The Gortz House, a gallery and bistro just outside Des Moines, Iowa, has informed a gay couple that they are not welcome to host their wedding there. The business advertises itself as “the perfect venue for your wedding ceremony,” but that was apparently not the case for Lee Stafford and his fiance, Jared. Stafford informed KCCI-TV that they were turned away, and owner Betty Odgaard explained that she felt her religious preferences took precedent over obeying state law:
ODGAARD: That decision was based on our religious beliefs. We want to honor that. We want people to know that is our stand that comes from our faith and convictions. I think we should just stand by that no matter what… Can I have my beliefs without being ostracized for that? I think that I have my right too, to stand firm to my convictions and beliefs.
Odgaard is allowed to believe whatever she wishes, but denying service to customers because of their sexual orientation is a clear violation of Iowa law, which prohibits discrimination in public accommodations. The relevant provision reads:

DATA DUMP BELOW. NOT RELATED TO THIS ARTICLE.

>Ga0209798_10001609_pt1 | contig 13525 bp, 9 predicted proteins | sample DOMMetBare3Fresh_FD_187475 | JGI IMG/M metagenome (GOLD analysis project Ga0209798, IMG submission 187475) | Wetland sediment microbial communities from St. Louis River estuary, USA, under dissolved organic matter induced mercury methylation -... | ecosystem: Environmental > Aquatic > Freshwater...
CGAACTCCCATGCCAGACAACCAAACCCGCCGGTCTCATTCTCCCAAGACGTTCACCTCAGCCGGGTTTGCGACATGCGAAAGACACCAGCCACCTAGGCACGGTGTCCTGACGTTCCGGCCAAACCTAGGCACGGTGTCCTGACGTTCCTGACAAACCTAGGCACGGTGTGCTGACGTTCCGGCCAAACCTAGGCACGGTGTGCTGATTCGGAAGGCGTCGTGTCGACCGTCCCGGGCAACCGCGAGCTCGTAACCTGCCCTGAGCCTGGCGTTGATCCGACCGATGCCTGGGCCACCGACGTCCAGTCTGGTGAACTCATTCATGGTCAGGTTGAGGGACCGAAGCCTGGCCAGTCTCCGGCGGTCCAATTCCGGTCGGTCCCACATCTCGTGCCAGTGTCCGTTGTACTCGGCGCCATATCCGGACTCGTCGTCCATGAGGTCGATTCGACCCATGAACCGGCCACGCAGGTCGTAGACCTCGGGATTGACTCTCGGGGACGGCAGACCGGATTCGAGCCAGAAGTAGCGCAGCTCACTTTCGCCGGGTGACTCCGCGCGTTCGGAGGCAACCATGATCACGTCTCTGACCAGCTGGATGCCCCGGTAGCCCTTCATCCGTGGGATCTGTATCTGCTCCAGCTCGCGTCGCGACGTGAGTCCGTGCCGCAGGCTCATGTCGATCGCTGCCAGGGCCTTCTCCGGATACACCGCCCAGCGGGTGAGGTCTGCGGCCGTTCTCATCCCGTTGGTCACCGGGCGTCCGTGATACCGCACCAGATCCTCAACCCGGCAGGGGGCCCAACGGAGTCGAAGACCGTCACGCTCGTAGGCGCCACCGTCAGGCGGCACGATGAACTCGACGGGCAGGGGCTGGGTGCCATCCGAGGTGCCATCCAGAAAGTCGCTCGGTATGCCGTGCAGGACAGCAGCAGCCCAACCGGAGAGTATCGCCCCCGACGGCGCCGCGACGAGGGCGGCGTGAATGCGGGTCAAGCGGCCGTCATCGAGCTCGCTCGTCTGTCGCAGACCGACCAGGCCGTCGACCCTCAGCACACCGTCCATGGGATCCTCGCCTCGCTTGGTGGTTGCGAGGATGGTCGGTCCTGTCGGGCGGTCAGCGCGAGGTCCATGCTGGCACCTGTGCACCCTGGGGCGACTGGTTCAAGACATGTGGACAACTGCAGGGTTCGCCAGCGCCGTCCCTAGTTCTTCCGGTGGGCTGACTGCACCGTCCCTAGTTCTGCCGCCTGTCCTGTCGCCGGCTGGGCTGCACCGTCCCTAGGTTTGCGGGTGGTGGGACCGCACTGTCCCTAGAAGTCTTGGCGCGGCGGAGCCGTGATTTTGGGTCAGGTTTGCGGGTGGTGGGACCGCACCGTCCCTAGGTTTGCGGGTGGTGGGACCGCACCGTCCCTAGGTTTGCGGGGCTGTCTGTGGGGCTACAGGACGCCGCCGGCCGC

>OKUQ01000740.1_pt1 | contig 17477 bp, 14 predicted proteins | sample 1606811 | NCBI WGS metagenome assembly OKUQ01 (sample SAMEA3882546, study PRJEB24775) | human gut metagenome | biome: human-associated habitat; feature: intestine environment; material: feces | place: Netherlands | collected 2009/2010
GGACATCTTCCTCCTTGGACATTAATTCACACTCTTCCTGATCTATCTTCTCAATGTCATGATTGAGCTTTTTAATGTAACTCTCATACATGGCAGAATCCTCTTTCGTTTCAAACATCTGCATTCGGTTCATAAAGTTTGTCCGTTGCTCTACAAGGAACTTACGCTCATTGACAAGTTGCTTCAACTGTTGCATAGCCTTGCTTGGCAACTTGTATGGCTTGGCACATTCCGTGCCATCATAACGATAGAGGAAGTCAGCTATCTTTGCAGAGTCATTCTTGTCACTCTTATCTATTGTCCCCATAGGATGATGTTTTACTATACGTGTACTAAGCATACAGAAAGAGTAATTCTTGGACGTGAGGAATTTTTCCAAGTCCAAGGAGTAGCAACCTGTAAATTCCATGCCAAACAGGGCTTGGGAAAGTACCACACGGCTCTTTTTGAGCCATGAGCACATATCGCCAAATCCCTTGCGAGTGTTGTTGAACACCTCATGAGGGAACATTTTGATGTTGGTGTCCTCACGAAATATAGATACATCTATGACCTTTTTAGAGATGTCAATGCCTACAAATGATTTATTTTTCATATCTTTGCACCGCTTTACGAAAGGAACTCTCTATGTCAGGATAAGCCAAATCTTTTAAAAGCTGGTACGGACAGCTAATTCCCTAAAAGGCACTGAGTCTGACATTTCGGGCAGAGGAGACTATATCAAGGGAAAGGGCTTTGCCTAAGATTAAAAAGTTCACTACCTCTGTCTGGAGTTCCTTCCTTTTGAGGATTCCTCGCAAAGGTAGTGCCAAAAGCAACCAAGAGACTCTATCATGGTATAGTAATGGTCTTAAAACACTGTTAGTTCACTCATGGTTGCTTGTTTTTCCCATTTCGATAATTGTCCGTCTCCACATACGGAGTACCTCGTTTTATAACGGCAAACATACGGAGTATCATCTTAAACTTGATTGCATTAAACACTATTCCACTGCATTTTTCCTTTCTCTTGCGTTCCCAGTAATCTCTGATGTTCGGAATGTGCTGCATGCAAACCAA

161—10.2 (216) Discrimination prohibited. No person shall be discriminated against on the basis of race, creed, color, sex, sexual orientation, gender identity, national origin, religion or disability by any public accommodation by:
10.2(2) Subjecting any individual to segregation or separate treatment in any matter related to that individual’s receipt of any disposition, service, financial aid, or benefit provided to other members of the general public.
Stafford said he intends to file a complaint with the Iowa Civil Rights Commission. Meanwhile, Odgaard is upset that she has received “hateful, hurtful and threatening emails.”
This is just the latest example of businesses attempting to use religion to justify blatant illegal discrimination against LGBT people. In addition to vendors similarly discriminating in other states, an Iowa baker also refused to prepare a wedding cake for a same-sex couple two years ago.